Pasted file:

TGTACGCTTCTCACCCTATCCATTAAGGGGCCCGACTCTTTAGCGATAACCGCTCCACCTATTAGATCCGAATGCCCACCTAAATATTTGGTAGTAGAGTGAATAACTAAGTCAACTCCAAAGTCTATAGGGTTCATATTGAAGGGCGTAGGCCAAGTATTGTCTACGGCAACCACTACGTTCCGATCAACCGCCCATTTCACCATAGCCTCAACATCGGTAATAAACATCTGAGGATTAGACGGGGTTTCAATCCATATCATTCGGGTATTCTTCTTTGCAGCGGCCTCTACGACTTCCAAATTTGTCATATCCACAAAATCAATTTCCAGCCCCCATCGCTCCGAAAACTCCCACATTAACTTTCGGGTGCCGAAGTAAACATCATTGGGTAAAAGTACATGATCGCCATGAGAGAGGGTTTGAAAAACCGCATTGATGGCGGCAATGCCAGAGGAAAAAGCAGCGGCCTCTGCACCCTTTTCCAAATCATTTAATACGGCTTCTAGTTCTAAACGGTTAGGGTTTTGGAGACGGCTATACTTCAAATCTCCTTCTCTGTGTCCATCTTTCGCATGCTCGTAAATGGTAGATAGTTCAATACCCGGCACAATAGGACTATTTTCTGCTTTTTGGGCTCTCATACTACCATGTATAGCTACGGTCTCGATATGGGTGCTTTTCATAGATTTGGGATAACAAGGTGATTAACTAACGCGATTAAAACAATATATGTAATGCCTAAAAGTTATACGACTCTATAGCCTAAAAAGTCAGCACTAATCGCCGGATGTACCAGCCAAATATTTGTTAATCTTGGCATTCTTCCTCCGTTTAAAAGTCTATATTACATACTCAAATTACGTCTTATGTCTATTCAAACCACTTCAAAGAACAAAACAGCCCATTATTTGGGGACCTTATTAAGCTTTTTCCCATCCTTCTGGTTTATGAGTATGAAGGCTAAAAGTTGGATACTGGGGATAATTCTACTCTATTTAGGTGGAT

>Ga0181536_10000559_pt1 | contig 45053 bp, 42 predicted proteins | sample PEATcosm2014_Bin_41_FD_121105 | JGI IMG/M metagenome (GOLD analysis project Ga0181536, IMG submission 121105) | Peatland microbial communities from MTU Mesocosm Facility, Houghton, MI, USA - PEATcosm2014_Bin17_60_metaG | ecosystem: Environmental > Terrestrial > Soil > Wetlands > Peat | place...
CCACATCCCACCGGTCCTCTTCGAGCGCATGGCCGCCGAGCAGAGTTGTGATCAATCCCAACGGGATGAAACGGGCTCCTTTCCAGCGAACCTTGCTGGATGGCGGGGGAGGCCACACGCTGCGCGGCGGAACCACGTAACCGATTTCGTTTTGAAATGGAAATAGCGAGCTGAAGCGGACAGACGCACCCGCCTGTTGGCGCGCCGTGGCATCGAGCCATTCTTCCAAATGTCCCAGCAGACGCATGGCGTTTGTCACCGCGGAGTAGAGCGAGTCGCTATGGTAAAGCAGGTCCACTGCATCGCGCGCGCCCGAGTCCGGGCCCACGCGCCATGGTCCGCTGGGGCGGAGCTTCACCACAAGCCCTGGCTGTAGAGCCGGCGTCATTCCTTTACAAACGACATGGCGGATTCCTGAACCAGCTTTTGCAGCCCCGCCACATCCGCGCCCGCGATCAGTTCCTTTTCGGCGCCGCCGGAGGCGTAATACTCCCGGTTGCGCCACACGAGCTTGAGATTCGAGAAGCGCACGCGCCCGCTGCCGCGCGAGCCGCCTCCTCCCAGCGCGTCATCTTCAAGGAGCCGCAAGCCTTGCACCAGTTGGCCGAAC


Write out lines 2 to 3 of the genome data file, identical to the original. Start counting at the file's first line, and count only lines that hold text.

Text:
>Ga0181536_10000559_pt1 | contig 45053 bp, 42 predicted proteins | sample PEATcosm2014_Bin_41_FD_121105 | JGI IMG/M metagenome (GOLD analysis project Ga0181536, IMG submission 121105) | Peatland microbial communities from MTU Mesocosm Facility, Houghton, MI, USA - PEATcosm2014_Bin17_60_metaG | ecosystem: Environmental > Terrestrial > Soil > Wetlands > Peat | place...
CCACATCCCACCGGTCCTCTTCGAGCGCATGGCCGCCGAGCAGAGTTGTGATCAATCCCAACGGGATGAAACGGGCTCCTTTCCAGCGAACCTTGCTGGATGGCGGGGGAGGCCACACGCTGCGCGGCGGAACCACGTAACCGATTTCGTTTTGAAATGGAAATAGCGAGCTGAAGCGGACAGACGCACCCGCCTGTTGGCGCGCCGTGGCATCGAGCCATTCTTCCAAATGTCCCAGCAGACGCATGGCGTTTGTCACCGCGGAGTAGAGCGAGTCGCTATGGTAAAGCAGGTCCACTGCATCGCGCGCGCCCGAGTCCGGGCCCACGCGCCATGGTCCGCTGGGGCGGAGCTTCACCACAAGCCCTGGCTGTAGAGCCGGCGTCATTCCTTTACAAACGACATGGCGGATTCCTGAACCAGCTTTTGCAGCCCCGCCACATCCGCGCCCGCGATCAGTTCCTTTTCGGCGCCGCCGGAGGCGTAATACTCCCGGTTGCGCCACACGAGCTTGAGATTCGAGAAGCGCACGCGCCCGCTGCCGCGCGAGCCGCCTCCTCCCAGCGCGTCATCTTCAAGGAGCCGCAAGCCTTGCACCAGTTGGCCGAAC